Annual inflation across the EU reached a record-high of 11.5 percent in October 2022 (Photo: Investigative Europe)


‘People buy spectacularly less’: greedflation-hit Europe weighs costs ahead of elections

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On paper, Europe’s inflation crisis is easing. Rates have dropped from double-digit highs in 2022, and the Organisation for Economic Co-operation and Development (OECD) said in May that inflation was “falling faster than initially projected and private sector confidence is improving”.

Yet for the European public, inflation’s impact remains very real. "I used to buy feta for €7-8 per kilo, now it's €14. Of course, I don't buy it at that price, I hunt for special offers and go to several supermarkets every week," says Maria, 63, who works as a cleaner in Athens. She says many Greeks have changed their shopping habits because of high inflation and now must shop around the city searching for bargains.

On the other side of Europe, Frédéric, who lives near Paris, is also hit by high prices. “It’s quite simple, my gas and electricity bills have clearly risen by an easy 35 percent”. The French accountant has started keeping track of his expenses in a spreadsheet to see where his money is going, and he sees that food and utilities have jumped the most.

The situation in the middle of the continent is even worse. "People are buying spectacularly less and yet paying more. Many people are nervous and tense when they have to pay, some even swear," said Réka, a supermarket cashier in Budapest. No wonder, Hungary has the highest food inflation in Europe, with prices almost doubling since 2020.

Annual inflation across the EU reached a record-high of 11.5 percent in October 2022 (the European Central Bank sets a two percent target). Spiralling prices were triggered by the fallout from the Covid pandemic, the destabilising impact of Russia’s invasion of Ukraine and flawed national policy-making. What’s more, many prices have spiked further due to unchecked corporate ‘greedflation’ tactics.

It is of little surprise then that poverty and the cost of living crisis are priorities for voters in June’s European elections, according to a Eurobarometer survey. Millions remain gripped by concerns about housing, jobs and daily expenses and far-right parties are among those targeting such fears on the campaign trail.

Jordan Bardella, candidate for France's far-right National Rally [Rassemblement National], has said purchasing power is "one of the great untreated anguishes" of citizens. "Inflation is a wall in front of which millions of French people ... can no longer cope.”

After the Russian invasion, inflation was mainly fuelled by soaring energy costs, but by early 2023 Europe had adapted to its new energy supply. Food prices had become the main cause of inflation.

And now we have reached the point where the rise in the cost of services is the leading cause. As András, a hairdresser in Budapest, puts it: "The landlord raised the salon rent at the beginning of the year with the official inflation figure, so that's why I'm raising the price."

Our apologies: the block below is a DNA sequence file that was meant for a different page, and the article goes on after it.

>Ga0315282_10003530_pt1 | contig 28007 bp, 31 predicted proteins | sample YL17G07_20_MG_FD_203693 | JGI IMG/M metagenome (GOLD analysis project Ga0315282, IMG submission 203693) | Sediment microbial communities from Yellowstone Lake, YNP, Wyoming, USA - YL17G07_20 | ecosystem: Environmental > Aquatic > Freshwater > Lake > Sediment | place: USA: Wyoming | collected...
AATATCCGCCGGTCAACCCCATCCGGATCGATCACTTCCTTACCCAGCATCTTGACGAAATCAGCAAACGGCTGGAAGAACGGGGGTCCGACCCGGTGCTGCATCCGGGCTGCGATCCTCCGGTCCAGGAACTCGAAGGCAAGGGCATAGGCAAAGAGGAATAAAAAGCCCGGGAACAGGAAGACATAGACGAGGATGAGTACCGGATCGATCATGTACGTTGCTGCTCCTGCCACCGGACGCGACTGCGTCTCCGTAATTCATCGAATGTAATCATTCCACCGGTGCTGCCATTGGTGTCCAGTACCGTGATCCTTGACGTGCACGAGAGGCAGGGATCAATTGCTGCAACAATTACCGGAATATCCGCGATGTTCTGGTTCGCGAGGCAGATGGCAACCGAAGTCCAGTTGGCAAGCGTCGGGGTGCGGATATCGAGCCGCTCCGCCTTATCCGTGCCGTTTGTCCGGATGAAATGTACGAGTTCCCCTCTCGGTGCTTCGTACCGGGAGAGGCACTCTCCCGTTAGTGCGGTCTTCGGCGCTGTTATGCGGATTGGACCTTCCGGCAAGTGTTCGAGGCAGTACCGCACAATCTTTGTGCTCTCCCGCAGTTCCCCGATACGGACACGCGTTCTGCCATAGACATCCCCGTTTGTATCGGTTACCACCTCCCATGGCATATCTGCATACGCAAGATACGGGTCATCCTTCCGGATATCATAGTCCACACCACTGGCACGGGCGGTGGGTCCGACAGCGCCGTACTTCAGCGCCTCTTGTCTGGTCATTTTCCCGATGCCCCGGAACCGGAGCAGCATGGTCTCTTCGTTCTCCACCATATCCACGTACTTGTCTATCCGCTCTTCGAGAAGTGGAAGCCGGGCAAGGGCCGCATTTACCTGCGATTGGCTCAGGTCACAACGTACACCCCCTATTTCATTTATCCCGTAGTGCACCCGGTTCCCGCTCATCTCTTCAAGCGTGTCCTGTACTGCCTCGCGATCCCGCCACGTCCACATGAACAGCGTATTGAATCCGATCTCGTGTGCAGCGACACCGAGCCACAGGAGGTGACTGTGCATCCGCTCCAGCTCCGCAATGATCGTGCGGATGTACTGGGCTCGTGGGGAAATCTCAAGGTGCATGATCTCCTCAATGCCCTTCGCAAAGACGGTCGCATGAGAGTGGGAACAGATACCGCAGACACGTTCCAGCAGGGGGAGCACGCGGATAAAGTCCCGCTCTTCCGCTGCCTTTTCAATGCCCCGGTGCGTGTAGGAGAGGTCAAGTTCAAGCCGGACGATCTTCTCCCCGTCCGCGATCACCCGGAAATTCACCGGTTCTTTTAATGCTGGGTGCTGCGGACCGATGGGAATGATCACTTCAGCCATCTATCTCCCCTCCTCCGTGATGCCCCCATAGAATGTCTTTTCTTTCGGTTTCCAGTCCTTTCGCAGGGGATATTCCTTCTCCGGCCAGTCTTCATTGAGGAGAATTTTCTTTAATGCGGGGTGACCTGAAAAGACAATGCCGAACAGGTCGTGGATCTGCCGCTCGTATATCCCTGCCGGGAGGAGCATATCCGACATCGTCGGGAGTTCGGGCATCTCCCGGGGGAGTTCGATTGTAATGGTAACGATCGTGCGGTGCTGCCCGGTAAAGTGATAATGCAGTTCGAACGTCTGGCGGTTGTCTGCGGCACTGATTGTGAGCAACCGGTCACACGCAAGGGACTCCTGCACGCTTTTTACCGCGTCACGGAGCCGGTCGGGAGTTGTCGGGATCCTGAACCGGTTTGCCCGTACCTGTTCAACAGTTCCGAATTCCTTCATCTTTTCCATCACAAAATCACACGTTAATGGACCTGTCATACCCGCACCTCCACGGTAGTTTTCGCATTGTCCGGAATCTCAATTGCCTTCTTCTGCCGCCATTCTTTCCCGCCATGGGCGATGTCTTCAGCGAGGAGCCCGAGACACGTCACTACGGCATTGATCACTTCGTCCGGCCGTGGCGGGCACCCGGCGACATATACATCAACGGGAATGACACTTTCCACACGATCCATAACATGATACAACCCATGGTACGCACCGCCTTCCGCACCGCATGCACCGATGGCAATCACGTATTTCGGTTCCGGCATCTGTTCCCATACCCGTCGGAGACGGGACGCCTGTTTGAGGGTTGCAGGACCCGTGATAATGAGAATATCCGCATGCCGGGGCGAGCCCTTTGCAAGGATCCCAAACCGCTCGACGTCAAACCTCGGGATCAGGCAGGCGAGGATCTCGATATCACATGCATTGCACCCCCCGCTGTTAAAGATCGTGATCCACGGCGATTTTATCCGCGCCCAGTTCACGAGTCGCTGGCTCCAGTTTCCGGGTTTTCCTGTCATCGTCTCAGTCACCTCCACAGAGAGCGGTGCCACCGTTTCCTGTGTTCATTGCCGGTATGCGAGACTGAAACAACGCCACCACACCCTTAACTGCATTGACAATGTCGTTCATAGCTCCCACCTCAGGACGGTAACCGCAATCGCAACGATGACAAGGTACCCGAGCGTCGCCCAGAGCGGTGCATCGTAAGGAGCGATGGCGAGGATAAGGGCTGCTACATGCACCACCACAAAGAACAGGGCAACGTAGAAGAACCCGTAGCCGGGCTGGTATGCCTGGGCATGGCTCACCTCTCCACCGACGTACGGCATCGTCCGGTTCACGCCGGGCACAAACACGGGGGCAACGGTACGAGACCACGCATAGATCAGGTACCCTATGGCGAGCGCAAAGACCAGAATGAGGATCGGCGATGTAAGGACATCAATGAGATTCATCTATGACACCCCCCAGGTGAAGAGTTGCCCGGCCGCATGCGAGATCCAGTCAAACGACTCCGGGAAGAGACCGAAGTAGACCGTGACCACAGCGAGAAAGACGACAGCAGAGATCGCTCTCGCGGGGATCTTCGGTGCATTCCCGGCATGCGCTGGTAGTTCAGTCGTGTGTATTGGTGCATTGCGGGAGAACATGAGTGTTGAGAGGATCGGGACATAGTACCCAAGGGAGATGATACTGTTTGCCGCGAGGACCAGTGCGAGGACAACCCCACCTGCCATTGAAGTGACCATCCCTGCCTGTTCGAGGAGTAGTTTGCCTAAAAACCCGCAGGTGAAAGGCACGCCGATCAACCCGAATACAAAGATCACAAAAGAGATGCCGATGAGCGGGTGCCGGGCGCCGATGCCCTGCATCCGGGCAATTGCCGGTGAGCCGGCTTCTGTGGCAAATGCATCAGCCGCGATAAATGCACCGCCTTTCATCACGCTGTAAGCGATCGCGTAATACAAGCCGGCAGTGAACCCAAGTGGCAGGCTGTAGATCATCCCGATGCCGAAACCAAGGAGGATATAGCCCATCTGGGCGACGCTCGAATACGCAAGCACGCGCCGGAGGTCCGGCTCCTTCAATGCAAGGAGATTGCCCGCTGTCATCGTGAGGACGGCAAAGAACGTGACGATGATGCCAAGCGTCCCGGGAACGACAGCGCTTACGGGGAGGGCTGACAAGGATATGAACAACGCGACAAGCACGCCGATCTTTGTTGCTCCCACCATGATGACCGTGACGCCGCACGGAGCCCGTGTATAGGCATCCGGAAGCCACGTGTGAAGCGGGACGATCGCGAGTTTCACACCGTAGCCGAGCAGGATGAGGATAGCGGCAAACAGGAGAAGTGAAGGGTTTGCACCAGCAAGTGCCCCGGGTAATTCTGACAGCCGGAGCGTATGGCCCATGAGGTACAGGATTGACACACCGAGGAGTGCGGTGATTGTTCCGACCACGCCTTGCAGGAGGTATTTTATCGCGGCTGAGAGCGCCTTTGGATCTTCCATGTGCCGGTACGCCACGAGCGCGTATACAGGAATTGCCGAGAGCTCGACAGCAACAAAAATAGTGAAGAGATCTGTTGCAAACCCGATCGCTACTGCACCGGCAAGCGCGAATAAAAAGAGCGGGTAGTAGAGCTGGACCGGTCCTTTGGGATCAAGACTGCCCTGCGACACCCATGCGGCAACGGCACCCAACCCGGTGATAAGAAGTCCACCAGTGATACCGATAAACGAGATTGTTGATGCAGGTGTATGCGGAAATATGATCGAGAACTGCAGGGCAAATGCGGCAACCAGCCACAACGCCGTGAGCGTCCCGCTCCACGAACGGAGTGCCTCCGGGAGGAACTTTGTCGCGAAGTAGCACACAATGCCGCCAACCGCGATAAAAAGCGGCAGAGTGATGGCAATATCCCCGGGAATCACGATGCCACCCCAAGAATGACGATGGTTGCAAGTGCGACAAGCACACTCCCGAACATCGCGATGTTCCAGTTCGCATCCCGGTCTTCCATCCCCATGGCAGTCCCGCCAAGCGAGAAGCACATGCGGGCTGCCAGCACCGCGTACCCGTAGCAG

Not surprisingly, countries more dependent on Russian gas have seen the biggest increases in energy prices in recent years. At the same time, wages have not risen at a similar rate.

Only Belgium (2.9 percent) — where wages are fully indexed on inflation — and the Netherlands (0.4 percent) saw real hourly wages rise between the first quarters of 2022 and 2023. The fall in real wages ranged from 0.8 percent in Luxembourg to 15.6 percent in Hungary.

There are many reasons for this. A significant one is the lack of coverage of workers by collective agreements, according to Nicolas Schmit, EU commissioner for jobs and social rights. A recently adopted European directive sets a non-binding target of 80 percent coverage.

Schmit, who is running for the EU Commission presidency in June as the lead candidate for the Socialists & Democrats (S&D), believes that wage indexation, as in Belgium and Luxembourg, could be a solution but it has its limits.

In January 2023, Spain reduced VAT on staple foods from four percent to zero in an attempt to address its inflation crisis. This was a move that several governments have tried to do, including the Polish, Italian and Portuguese.

Another common measure to combat food inflation was the introduction of price caps, which Hungary took advantage of. Not with much success, because the supermarkets recouped the lost profits on artificially low-priced products by mark-ups on other products.

The Greek government found a third way. On supermarket prices, one of the most successful measures against inflation was the three-month ban on sales promotion of goods that recently had a price hike. Companies renounced price increases out of fear that they would lose market share.

With gas and oil prices spiralling out of control, almost all governments have also regulated fuel prices: sometimes with price caps (Hungary again), sometimes with rebates (Germany, Spain), and sometimes with VAT cuts (Italy, Poland).

While keeping fuel prices under control has helped both households and companies, subsidising energy prices has essentially only affected households, with full prices in place above a certain consumption. For businesses and entrepreneurs in need of large amounts of energy, this has been the biggest problem and has fuelled inflation. On the other hand, it left the most money in people's pockets, but it really cost governments a lot.

Lower incomes hit harder

Inflation always hits the poorest hardest. Portugal and Italy have offered one-off subsidies to help the least well off, but they are in the minority.